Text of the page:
Although the importance and conservation of Caatinga’s biodiversity is well recognised, new gatherings of flora specimens are scarce (Correia et al. 2019, Moro et al. 2016). In this regard, for collected samples, a specimens’ inventory is essential for subsidising systematic analyses that are capable of promoting scientific research projects, public policies and guiding authorities’ decisions about its management and restoration (Silva et al. 2017).

The RB Herbarium of Jardim Botânico of Rio de Janeiro (JBRJ), created in 1890, is composed of seven botanical collections: mounted specimens (RB – 750,000, with 7,500 nomenclatural types and ~3,000 paratypes), wood (RBw - ca. 10,300 specimens), fruits (RBcarpo - ca. 8,000 specimens), DNA bank (RBdna - ca. 5,700 specimens), spirit (RBspirit - ca. 2,500 specimens), seedbank (RBsem - ca. 2,700 specimens) and ethnobotany (RBetno – ca. 200 specimens) (Forzza et al. 2016, Lanna et al. 2018). Data used in the present work were acquired in the RB Herbarium collections and exhibit a historical series encompassing approximately 130 years (Fig. 1A), distributed throughout eight states (Fig. 1B).

Figure 1.  

Number of Caatinga’s species deposited in the RB Herbarium. A. Number of species deposited per year; B. Number of species deposited per State.

Our goal is to gauge the amount of collections performed in Federal Conservation Units that belong to the Caatinga domain through the correction and recovery of geographic coordinates of flora samples present in the RB Herbarium. The objective is to make the material available in the Jardim Botânico Botanical Collections Management System (Jabot) (Silva et al. 2017) to assist historical series research development (Kamino et al. 2011), predictive modelling for species distributions and to support conservation status assessments.

Sampling methods

Study extent: 

The Caatinga biome has 25 Federal Conservation Units that total 31,952 km², which represents 5% of its territory and encompasses the states of Alagoas, Bahia, Ceará, Maranhão, Pernambuco, Paraíba, Rio Grande do Norte, Piauí, Sergipe and the north of Minas Gerais (Brasil 2018). Despite the long collection of historical data (Fig. 1), scarce samples are still in the states of Maranhão and north of Minas Gerais (Fig. 2). One of the main reasons for such scarcity is that these states are territories of transition between the Cerrado and the Caatinga biomes, in which Conservation Units are commonly categorised as belonging to the Cerrado biome. The study area, the Conservation Units spatial distribution and samples of pre- and post-geographic coordinates correction are presented in Fig. 2.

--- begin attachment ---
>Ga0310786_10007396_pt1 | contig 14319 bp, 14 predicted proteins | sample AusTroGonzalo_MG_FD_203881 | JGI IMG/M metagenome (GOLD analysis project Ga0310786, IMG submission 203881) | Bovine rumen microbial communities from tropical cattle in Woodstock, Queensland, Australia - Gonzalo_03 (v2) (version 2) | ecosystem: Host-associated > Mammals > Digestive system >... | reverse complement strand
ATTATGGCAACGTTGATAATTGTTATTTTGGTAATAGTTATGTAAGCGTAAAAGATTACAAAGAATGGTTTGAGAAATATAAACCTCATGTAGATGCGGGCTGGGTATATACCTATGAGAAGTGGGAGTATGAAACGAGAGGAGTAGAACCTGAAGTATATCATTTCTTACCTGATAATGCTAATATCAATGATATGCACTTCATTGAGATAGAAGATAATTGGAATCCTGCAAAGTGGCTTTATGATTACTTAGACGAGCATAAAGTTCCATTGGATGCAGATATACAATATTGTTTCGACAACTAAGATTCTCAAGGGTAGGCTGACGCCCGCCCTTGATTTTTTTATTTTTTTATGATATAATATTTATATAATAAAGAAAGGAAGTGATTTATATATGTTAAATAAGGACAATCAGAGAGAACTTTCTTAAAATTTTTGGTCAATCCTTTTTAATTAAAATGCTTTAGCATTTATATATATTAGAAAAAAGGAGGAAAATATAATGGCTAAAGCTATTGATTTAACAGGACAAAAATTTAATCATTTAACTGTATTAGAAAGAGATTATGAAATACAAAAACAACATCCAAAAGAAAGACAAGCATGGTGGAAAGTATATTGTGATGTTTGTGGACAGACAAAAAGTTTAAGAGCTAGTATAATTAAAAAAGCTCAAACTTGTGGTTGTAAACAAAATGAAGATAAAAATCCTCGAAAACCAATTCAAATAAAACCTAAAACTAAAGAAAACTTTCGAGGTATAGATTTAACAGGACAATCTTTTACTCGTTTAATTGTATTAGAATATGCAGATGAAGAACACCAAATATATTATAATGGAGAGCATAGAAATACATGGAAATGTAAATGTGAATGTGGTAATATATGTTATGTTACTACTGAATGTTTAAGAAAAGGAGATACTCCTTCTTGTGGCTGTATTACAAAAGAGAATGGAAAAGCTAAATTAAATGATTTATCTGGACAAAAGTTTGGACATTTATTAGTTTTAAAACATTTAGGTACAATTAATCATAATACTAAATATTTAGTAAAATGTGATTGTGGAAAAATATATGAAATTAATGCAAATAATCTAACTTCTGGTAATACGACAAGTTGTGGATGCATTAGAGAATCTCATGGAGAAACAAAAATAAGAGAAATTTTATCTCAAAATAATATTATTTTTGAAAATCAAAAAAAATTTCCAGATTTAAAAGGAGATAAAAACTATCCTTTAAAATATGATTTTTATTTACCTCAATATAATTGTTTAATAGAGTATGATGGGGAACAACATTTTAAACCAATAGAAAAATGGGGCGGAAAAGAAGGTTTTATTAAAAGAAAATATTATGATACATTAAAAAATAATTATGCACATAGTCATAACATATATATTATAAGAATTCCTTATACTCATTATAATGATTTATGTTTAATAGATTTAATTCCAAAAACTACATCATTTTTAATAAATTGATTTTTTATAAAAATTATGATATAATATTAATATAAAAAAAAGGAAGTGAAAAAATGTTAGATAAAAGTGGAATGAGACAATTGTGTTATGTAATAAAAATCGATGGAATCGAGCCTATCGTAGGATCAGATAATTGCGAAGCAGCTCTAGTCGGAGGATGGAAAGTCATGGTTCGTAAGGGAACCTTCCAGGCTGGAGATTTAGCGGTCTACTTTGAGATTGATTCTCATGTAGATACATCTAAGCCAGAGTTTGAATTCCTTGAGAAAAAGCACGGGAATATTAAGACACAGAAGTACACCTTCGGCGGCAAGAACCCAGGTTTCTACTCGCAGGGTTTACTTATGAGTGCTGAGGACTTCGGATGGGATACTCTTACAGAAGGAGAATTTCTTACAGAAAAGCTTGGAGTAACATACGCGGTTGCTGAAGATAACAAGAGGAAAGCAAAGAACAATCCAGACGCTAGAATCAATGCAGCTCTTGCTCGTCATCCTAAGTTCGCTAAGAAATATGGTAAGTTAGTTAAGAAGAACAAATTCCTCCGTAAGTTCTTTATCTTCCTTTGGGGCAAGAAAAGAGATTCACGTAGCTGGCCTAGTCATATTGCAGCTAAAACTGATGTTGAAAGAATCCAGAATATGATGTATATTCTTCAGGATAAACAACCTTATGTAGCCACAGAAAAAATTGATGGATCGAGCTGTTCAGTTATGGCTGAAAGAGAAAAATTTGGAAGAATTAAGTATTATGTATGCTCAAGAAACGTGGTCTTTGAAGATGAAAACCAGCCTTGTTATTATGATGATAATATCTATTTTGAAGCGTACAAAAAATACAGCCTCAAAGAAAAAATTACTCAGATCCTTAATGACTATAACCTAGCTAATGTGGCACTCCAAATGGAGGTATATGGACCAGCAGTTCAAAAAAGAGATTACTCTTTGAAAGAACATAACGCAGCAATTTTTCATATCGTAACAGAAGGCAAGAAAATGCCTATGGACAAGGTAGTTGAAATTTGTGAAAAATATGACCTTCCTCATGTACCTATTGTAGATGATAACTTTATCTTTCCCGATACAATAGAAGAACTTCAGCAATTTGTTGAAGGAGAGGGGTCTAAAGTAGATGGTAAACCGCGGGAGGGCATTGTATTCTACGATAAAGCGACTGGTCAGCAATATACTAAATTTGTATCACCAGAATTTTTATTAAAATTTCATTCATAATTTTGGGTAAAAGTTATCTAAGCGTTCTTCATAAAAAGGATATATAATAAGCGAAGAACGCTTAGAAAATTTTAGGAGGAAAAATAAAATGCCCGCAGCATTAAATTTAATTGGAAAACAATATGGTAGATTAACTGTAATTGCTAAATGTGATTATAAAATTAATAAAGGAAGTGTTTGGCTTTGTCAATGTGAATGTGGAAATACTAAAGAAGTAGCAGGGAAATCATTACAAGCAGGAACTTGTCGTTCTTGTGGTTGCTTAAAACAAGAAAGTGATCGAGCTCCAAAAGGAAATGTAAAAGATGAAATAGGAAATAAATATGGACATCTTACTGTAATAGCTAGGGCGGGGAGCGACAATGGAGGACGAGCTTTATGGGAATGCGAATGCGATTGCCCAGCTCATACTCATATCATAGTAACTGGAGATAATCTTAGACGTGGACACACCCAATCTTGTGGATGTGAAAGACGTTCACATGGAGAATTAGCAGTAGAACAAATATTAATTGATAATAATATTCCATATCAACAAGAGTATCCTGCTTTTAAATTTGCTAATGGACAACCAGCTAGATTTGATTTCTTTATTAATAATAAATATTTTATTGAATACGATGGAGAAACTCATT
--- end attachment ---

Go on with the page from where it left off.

Figure 2.  

A. Study area; B. Spatial distribution of Brazilian Conservation Units according to the Brazilian Ministry of the Environment; C. Samples’ distribution before geographic coordinates correction; D. Samples’ distribution after geographic correction. Maps were prepared using ArcGIS.

Sampling description: 

The determination of the set of samples of Caatinga flora, present in the RB herbarium that would be analysed, was determined through a selection in Jabot, where all the samples existing at the Caatinga domain were acquired. Subsequently, a sub-selection was performed in order to acquire all the samples collected only at the municipalities that present Conservation Units, as illustrated in Fig. 2C. The sample universe encompassed 6,058 data related to 25 Federal Conservation Units (Fig. 2B).

Quality control: 

Thereafter, the methodological procedures present in Magdalena et al. (2018) were adopted: (1) definition of geographic reference base; (2) identification of the records with geographic coordinates; (3) identification of the records without geographic coordinates; and (4) location search

The Continuous Cartographic Base of Brazil 1:250,000 (CB250) (Brasil, Coordenação de Cartografia (CCAR), Diretoria de Geociências (DGC) 2017) was the geographic reference base adopted to perform the analyses. This base is provided by the Instituto Brasileiro de Geografia e Estatística (IBGE) and includes all the 5,570 municipalities of the 26 states and one Federal District that constitute the formal divisions of Brazil. Using CB250 allowed the standardisation and synchronisation of geographic names and limits, as well as the coordinates included in the collected samples.